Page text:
Last week, Philips Electronics and Sony Corporation announced the completion of Version 1.0 of the Super Audio Compact Disc (SACD) format specification. According to a statement, the format specification will be released to licensees early this month to allow hardware manufacturers and software providers to begin preparing products for launch in the coming months.
Feeling the need to hook your audio system directly into a website for music files? Last week, Sony Corporation and Sun Microsystems announced plans to further collaborate to provide digital consumer-electronics appliances with direct access to Internet-based content and services. The companies say that the first phase of this cooperation will involve the development of home gateway software, running on appliances such as set-top boxes (connected to a home entertainment system), that will support a combination of home networking and network server technologies.
When Sony introduced the first Super Audio CD (SACD) player, the SCD-1 (see previous report and Jonathan Scull's forthcoming review in the November 1999 Stereophile), audiophiles who heard it were impressed with its performance, but wondered if its $5000 price tag would keep it out of the market for a while. Last week, Sony announced their second SACD player, the SCD-777ES, to appear in October at the slightly more wallet-friendly price of $3500.
Sony announced last week that it has created a new brand product line intended to identify its highest end products: Qualia. Initially, the new line will launch only in Japan, and will include both audio and video products in addition to a small pocket camera. Sony President Kunitake Ando had previously suggested the line would launch by March 2003.
While Apple's iTunes and RealNetworks Rhapsody are battling it out in the music download ring (see related story), and Microsoft is rumored to be eyeing a corner, Sony has now decided to join the fray with a new music service announced last week in Europe.
The Sooloos display comes with a built-in CD slot for loading your music onto the server. The $4400 Control:One touch-screen display/controller is pretty slick. The CD ripper is in the base—unobtrusively located, might we add? Once the disc is ripped, all of All Media Guide's metadata is automatically entered, so you could, for example, locate any recording in your collection with Phil Lesh playing bass. Oh wait—maybe we should have used an example with somebody who changed bands more frequently.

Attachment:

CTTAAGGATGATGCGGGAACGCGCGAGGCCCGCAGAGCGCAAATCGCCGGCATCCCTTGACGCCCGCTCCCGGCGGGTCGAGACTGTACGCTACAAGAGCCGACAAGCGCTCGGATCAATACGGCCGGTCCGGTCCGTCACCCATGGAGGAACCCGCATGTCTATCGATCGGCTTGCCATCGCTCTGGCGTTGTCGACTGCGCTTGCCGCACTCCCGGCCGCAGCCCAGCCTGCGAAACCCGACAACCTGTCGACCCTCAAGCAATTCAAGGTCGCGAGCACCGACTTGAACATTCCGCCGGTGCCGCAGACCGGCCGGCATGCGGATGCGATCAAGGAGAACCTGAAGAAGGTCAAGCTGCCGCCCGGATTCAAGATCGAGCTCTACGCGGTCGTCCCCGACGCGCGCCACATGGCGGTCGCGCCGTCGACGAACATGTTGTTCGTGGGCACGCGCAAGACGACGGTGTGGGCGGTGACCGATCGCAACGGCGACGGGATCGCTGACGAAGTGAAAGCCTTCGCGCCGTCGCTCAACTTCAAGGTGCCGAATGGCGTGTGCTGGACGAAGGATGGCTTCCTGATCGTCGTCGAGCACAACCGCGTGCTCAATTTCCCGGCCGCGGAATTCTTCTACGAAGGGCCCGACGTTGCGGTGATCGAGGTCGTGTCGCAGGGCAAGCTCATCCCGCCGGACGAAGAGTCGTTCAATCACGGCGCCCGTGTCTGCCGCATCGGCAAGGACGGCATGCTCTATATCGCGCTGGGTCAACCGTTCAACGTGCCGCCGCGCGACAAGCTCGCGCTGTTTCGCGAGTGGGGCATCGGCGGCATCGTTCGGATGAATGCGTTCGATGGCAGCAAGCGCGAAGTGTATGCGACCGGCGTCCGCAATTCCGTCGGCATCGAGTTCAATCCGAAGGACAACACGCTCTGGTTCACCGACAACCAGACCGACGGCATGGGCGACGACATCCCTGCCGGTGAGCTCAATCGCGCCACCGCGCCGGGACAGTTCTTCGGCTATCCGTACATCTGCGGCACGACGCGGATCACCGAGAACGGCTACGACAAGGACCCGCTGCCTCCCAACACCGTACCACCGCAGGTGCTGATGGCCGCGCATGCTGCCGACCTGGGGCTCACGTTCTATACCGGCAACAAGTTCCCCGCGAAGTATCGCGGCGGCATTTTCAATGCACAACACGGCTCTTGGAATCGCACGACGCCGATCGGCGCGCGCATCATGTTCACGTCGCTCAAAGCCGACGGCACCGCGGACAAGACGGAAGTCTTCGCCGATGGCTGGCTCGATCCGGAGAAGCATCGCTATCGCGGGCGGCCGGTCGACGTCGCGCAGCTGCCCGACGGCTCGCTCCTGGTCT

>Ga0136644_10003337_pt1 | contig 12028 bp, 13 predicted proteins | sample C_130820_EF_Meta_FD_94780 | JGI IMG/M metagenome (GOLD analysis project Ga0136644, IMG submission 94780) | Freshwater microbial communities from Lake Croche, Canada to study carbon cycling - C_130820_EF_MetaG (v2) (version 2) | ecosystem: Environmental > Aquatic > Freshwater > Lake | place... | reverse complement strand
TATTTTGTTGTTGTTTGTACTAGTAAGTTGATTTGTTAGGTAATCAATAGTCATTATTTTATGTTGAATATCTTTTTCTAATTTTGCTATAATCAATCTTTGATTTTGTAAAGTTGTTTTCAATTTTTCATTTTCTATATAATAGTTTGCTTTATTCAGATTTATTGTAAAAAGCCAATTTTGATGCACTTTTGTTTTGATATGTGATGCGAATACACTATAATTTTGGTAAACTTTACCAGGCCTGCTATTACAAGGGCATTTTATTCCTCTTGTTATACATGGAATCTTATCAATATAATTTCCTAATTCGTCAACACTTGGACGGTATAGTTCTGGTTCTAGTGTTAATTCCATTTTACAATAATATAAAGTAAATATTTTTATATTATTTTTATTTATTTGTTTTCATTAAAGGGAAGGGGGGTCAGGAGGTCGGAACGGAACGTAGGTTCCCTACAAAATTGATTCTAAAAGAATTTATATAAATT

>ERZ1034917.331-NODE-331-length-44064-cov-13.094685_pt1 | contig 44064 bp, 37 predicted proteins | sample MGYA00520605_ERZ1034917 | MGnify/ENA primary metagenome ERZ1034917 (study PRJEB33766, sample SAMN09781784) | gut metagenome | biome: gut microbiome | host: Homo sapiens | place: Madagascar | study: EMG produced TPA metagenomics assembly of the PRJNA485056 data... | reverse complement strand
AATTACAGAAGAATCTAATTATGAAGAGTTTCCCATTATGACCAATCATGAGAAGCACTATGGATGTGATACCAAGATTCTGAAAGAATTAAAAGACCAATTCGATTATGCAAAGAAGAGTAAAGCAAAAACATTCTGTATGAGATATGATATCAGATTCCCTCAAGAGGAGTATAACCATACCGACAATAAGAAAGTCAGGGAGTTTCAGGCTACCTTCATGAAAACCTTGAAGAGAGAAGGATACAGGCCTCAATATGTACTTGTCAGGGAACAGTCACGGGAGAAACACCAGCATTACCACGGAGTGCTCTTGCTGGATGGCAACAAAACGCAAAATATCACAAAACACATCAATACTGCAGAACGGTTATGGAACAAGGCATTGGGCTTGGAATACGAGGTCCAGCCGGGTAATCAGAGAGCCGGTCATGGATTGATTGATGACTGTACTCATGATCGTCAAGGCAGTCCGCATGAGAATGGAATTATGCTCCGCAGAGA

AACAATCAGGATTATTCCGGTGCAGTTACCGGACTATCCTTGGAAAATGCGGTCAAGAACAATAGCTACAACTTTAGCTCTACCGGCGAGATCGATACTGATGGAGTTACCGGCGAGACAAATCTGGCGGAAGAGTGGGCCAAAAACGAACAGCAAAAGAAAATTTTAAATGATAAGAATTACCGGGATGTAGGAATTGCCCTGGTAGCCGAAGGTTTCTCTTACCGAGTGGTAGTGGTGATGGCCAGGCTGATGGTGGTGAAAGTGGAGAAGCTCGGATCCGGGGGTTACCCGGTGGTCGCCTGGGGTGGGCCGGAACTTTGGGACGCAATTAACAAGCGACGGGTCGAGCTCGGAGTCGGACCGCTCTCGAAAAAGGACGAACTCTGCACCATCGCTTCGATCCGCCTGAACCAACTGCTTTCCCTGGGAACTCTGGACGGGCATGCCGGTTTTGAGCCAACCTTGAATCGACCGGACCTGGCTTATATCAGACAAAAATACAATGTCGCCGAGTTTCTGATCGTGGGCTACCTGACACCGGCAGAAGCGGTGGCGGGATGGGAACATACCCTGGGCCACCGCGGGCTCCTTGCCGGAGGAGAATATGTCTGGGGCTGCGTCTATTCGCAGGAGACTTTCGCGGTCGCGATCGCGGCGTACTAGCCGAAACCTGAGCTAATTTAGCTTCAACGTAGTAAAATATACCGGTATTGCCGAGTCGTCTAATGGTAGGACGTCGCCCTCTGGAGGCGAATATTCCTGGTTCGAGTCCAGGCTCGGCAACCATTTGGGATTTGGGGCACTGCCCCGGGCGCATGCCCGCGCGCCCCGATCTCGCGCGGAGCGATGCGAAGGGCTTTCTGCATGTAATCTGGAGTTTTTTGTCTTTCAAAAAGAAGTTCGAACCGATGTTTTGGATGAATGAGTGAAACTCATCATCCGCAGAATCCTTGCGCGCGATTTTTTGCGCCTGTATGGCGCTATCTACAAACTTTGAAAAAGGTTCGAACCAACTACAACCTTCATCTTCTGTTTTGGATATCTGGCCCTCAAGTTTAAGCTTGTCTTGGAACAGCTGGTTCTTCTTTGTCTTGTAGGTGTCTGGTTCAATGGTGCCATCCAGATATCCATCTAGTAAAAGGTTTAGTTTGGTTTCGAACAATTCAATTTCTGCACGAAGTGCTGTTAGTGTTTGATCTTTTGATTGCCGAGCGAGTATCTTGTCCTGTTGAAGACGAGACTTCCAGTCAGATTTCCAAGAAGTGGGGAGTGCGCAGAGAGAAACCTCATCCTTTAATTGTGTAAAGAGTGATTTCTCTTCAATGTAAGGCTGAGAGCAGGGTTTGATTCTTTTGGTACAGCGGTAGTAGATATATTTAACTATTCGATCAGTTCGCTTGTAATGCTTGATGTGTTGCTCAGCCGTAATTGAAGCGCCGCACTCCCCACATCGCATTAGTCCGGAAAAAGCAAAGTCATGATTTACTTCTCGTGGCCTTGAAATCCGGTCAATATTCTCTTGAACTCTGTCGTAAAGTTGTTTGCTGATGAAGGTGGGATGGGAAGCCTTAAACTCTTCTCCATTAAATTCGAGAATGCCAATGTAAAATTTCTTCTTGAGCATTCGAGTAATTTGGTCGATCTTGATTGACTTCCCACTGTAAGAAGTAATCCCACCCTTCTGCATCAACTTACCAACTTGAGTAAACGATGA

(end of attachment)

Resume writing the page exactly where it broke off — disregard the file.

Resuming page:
Earlier this year, in an online poll, we asked the magazine's readers if they were ready for a music server. The response was startling: 32% of you had already set one up, and 44% were ready to. Only 7% responded "probably not" or "never." In the polls we conduct online, we rarely get this kind of positive consensus about anything audio.
Soul Of the Music had their sMS-1000 media server on hand featuring the Vortexbox OS and the ability to handle PCM files up to 32/384 as well as DSD. The front panel has a slot for ripping both CDs or DVDs and pricing is dependent on type of output selected: $3,000 for both balanced and unbalanced analog outputs, $2,700 for coax, toslink, AES/EBU, and $2,500 for just USB 2.0
This very simple looking box is Swiss company Soulution's new USB to SPDIF/Toslink/AES converter that will set you back approximately $4k. It can handle streams up to 24/192 and can sync with the company's 745 and 540 players.
Keith Pray, Publisher of the Source Interlink Home Tech Network, is delighted to announce the launch of the newest Home Tech Group website AnalogPlanet.com, edited by the world’s foremost proponent of analog technology, Michael Fremer.